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The Money-Age Distribution: Empirical Facts and Limited Monetary Models

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  • Burkhard Heer
  • Alfred Maussner
  • Paul D. McNelis

Abstract

The money-age distribution is hump-shaped for the US post-war economy. There is no clear cut relation between the variation of money holdings within generations and age. Furthermore, money is found to be only weakly correlated with both income and wealth. We analyze three motives for money demand in an overlapping generations model in order to explain these observations: 1) money in the utility, 2) an economy with costly credit service, and 3) limited participation. All three models are consistent with the hump-shaped relation between average money holdings and age, yet they predict a much closer association between money holdings, income, wealth, and age than we find in the data. Only the limited-participation model partly replicates the low bivariate correlation between money and income as well as between money and interest bearing assets. None of the three models satisfactorily explains these stylized facts.

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File URL: http://www.cesifo-group.de/portal/page/portal/DocBase_Content/WP/WP-CESifo_Working_Papers/wp-cesifo-2007/wp-cesifo-2007-02/cesifo1_wp1917.pdf
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Bibliographic Info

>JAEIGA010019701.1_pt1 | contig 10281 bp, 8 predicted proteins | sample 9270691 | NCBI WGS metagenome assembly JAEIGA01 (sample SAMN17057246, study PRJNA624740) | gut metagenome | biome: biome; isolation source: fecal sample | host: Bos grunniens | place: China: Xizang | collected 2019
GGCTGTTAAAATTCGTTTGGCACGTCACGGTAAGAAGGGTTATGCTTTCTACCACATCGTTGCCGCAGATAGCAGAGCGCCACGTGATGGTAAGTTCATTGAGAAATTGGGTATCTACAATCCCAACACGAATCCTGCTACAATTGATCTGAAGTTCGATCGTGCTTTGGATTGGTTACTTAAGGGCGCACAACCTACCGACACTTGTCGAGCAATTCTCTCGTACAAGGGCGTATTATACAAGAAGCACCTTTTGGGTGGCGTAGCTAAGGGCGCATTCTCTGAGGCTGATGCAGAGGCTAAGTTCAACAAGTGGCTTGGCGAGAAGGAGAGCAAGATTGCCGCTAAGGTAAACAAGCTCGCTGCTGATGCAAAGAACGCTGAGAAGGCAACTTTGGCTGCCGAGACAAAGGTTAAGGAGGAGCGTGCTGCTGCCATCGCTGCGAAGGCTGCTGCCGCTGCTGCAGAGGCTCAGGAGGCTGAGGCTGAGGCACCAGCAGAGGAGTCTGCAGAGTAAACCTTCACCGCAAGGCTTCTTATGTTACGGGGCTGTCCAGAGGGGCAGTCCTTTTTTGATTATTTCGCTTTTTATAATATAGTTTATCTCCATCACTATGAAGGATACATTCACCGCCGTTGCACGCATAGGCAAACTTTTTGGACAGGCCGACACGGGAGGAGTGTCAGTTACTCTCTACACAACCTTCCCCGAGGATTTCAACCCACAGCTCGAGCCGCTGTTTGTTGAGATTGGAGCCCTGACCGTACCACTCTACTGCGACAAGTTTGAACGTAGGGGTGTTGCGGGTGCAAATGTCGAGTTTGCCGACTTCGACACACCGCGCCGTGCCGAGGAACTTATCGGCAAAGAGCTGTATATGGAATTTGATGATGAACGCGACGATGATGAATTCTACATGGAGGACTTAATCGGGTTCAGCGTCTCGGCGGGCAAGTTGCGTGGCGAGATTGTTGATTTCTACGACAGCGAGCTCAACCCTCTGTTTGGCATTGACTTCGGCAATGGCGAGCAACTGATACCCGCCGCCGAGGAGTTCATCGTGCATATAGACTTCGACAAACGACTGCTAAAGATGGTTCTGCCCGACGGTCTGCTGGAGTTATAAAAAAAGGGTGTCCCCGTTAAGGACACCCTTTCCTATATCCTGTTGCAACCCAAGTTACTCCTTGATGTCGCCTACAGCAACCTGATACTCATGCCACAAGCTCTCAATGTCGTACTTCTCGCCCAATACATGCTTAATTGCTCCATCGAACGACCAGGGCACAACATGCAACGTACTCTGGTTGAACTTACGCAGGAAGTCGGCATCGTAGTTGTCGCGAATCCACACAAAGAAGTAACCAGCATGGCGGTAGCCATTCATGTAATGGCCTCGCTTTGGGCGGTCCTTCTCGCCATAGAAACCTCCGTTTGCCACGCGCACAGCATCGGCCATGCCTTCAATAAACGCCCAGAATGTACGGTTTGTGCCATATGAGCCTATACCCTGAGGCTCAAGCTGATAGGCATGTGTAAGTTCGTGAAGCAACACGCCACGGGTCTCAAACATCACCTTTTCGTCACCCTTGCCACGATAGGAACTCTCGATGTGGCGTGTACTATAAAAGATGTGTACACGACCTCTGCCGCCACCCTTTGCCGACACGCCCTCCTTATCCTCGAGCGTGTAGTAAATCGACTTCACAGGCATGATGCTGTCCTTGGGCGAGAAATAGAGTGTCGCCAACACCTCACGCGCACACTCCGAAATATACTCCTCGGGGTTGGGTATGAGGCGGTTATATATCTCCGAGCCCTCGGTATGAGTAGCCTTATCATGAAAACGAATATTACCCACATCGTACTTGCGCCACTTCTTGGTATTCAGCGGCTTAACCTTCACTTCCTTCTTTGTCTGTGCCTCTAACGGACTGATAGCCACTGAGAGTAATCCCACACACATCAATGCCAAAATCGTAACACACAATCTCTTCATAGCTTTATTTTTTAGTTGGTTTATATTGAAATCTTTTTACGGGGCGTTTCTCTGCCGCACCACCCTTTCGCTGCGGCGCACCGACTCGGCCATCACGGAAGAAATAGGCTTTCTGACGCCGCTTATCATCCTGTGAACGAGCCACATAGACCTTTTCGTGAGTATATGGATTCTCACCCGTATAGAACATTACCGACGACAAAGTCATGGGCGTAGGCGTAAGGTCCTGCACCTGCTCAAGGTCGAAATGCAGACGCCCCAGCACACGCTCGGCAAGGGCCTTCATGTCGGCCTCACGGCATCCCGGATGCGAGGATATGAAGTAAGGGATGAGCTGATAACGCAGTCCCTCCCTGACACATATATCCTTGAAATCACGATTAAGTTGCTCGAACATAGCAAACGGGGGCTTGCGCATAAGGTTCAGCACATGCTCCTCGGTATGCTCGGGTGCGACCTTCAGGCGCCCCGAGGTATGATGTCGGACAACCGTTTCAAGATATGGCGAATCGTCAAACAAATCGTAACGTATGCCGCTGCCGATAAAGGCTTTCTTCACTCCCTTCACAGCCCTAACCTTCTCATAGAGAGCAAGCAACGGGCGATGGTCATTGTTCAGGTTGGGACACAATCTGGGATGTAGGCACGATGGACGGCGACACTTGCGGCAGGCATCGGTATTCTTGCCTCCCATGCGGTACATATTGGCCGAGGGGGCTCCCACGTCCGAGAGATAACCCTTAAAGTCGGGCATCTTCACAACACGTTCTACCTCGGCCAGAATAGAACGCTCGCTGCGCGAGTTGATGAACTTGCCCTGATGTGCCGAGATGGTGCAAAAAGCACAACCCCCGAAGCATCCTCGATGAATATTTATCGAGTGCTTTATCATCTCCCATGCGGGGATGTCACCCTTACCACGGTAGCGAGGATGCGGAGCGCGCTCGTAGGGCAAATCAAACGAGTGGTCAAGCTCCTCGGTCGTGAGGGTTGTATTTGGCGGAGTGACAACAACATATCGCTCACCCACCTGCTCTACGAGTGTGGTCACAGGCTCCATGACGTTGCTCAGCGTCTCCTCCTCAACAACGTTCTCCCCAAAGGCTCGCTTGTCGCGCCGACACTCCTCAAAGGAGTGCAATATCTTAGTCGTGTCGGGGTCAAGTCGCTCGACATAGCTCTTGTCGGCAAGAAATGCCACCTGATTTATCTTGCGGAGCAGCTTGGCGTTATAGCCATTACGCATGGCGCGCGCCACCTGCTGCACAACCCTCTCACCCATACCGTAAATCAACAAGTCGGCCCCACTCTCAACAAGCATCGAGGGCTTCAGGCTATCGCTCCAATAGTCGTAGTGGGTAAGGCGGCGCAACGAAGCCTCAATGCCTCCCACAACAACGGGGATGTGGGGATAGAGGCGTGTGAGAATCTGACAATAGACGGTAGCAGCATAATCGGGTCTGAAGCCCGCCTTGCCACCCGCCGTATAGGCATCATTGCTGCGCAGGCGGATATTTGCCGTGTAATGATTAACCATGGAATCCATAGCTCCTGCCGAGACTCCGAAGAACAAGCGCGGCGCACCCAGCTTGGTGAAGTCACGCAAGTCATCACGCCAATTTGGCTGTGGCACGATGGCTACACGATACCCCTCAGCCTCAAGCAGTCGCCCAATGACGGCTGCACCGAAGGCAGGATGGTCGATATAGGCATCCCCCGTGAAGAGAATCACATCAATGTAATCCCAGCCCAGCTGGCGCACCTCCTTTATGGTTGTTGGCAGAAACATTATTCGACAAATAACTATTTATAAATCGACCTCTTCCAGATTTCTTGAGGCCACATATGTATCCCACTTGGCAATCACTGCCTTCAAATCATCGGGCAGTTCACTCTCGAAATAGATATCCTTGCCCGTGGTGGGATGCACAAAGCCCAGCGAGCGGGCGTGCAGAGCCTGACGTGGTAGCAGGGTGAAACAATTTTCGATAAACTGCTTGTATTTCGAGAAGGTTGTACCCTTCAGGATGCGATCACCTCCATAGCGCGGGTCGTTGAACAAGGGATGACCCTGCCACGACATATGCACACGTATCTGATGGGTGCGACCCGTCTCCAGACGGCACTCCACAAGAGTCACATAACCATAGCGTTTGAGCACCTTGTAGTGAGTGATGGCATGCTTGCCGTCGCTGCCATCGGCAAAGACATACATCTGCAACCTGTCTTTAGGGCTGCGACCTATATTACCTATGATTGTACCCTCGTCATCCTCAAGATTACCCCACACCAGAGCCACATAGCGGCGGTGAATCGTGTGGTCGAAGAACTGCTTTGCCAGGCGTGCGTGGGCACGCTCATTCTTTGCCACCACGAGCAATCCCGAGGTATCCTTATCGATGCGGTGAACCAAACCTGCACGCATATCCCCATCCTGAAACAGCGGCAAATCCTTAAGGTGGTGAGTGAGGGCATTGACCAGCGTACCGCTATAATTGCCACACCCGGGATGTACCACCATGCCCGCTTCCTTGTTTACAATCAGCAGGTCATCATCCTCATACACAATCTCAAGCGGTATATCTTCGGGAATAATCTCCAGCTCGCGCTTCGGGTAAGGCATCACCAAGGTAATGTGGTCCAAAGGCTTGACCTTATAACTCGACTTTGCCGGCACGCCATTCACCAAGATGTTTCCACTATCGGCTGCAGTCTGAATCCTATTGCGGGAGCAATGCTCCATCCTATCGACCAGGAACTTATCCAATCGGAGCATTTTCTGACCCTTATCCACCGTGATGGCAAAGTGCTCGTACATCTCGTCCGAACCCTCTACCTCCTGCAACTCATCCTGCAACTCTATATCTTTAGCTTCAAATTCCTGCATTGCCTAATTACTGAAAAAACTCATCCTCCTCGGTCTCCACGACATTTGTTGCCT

Paper provided by CESifo Group Munich in its series CESifo Working Paper Series with number 1917.

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Date of creation: 2007
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Handle: RePEc:ces:ceswps:_1917

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Keywords: money-age distribution; money demand; OLG model;

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Cited by:
  1. Xavier Ragot, 2009. "The Case for a Financial Approach to Money Demand," 2009 Meeting Papers, Society for Economic Dynamics 474, Society for Economic Dynamics.
  2. Yaz Terajima & Jose-Victor Rios-Rull & Césaire Meh & Shutao Cao, 2013. "Demand for Liquidity and Welfare Cost of Inflation by Cohort and Age of Households," 2013 Meeting Papers, Society for Economic Dynamics 569, Society for Economic Dynamics.
  3. repec:hal:wpaper:halshs-00586066 is not listed on IDEAS
  4. Carlo A. Favero & Arie E. Gozluklu & Haoxi Yang, 2011. "Demographics and The Behaviour of Interest Rates," Working Papers 388, IGIER (Innocenzo Gasparini Institute for Economic Research), Bocconi University.

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